Just as cost-benefit and cost-effectiveness analysis methods can be applied to ex-ante analysis [link], they can be applied to ex-post policy evaluation. There are comparatively fewer data limitations and other restrictions than in the ex-ante application. In order to conduct a valid ex-post cost-benefit or cost-effectiveness strategy, the program must be able to be measured in quantitative terms. The quasi-experimental approaches to evaluation measure outcomes as scores, rates or similar indicators. But since policy impact is also measured in dollar terms, cost=based approaches should be included as measures in the quasi-experimental design approach.
The cost-oriented evaluation approach assumes that government agencies and other institutions have finite budgets with which to approach an given problem, and that the solution may have to be limited by such constraints regardless of the size or importance of the problem. As discussed in Chapter 7, there are two primary types of cost-oriented evaluation methods:
Cost-benefit analysis compares outcome to input with both stated in monetary values. Valuations can be made on such dimensions as rates of return on investment, net differences between discounted costs and benefits, and benefit-to-cost ratios.
Cost-effectiveness analysis identifies ways of achieving objectives at minimal costs. Instead of assigning monetary values to different objectives (as in cost-benefit analysis), this type of evaluation compares the costs of different ways of obtaining the same, measurable objective.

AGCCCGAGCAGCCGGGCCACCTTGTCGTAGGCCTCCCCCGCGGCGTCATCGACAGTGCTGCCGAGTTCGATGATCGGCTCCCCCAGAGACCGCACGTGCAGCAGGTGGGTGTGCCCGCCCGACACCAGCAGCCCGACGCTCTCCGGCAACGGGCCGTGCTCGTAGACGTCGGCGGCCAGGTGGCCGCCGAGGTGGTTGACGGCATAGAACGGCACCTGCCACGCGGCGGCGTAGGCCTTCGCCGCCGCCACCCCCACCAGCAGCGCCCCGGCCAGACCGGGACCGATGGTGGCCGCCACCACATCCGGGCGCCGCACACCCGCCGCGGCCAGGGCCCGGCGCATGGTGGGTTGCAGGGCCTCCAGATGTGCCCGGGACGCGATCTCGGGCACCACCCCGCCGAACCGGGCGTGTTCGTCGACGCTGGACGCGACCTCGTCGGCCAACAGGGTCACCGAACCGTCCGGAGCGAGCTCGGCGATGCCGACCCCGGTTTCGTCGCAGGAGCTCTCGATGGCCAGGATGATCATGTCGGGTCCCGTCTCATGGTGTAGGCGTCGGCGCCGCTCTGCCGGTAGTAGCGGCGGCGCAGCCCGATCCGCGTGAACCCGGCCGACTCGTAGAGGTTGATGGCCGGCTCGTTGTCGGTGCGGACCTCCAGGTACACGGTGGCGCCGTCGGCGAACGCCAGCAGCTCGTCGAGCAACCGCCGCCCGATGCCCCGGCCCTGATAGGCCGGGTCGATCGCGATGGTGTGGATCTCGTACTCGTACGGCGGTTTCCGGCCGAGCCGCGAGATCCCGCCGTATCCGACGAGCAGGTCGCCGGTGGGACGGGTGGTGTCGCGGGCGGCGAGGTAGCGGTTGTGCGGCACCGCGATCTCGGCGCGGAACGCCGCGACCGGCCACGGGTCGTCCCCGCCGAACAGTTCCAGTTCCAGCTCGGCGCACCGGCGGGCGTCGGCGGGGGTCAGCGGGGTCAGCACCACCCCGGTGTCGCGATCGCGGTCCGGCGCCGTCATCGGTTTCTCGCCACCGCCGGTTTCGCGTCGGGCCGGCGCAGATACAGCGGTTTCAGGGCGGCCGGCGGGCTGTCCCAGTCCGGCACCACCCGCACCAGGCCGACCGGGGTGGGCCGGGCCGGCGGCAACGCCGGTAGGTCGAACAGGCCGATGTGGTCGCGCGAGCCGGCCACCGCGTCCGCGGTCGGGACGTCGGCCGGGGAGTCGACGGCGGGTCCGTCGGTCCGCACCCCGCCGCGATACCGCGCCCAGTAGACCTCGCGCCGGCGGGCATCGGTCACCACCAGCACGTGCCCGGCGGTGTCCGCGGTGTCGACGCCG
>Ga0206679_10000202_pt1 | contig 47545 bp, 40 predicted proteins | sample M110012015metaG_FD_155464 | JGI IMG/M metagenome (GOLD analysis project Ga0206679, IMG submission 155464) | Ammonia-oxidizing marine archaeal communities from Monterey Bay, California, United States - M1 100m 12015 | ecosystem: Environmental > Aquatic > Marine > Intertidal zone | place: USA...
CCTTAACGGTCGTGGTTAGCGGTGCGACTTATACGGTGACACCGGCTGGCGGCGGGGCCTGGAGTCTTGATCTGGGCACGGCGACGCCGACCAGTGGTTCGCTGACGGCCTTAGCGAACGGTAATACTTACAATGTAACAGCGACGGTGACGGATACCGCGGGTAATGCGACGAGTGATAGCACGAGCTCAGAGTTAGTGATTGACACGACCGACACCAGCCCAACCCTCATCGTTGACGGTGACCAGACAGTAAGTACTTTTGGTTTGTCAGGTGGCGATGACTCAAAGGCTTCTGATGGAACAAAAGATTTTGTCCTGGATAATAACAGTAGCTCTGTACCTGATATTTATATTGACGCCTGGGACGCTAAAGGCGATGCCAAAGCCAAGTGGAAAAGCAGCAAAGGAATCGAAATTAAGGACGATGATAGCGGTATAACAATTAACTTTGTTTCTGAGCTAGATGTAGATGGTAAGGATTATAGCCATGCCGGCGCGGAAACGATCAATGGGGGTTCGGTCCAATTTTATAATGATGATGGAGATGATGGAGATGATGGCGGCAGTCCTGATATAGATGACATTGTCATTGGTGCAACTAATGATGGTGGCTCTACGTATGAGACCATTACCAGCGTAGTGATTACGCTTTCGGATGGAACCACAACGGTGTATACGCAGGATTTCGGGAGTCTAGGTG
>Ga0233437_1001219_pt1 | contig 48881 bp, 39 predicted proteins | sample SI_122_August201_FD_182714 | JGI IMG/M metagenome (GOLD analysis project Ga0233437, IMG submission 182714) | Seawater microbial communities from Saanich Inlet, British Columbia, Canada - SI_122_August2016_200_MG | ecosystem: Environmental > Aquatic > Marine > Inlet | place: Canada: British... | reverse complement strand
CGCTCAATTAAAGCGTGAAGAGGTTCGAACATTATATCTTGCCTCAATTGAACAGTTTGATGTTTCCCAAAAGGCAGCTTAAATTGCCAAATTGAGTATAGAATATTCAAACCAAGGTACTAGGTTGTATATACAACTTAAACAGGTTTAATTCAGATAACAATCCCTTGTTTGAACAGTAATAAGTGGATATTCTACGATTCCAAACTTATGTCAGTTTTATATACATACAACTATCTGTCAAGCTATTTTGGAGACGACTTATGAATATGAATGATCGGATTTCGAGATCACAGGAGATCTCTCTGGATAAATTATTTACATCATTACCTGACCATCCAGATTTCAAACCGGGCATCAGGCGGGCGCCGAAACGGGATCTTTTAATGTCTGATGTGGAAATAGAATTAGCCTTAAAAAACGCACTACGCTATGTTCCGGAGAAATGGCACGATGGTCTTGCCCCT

Having measured policy or program impact, we will want to estimate the cost or net benefit of the change in status detected. Following the principles of cost-benefit analysis, the analyst seeks to measure both tangible and intangible benefits and direct and indirect costs. One approach would be to convert these costs and benefits to dollars, and discount these costs and benefits back to a common date, usually the program start-up date. Another approach would be to convert costs and benefits to current dollars. These figures can then be used to estimate the costs and benefits of changes observed during the time of the program.
The analyst should not forget the earlier discussion of ex-ante cost-benefit analysis, including problems of measuring intangible benefits, measuring both direct and indirect costs, and considering distributional questions such as who gained and who lost as a result of the program. Remember, the program with the largest expected net benefit may not be chosen for implementation during ex-ante analysis because of political factors. Likewise, discovery of a high net benefit as part of an ex-post evaluation does not necessarily guarantee continuation of the program. For these reasons, assumptions underlying cost-based evaluations should be stated clearly, and the cost analysis should be combined with other types of analyses. It might be most usefully displayed as part of a Goeller scorecard. Since ex-post cost analyses are most often used to help determine costs for alternative future levels of service, a sensitivity analysis might also be part of the data displayed for decision makers.
Remember, cost data and impact data must be considered together. If the program has had no impact, cost data may only provide an indication of funds that might possibly be spent on another programmatic approach. If the program has had an impact, the cost-benefit data help us decide whether the impact was worth the cost and whether an alternative level of funding for future years might be efficient.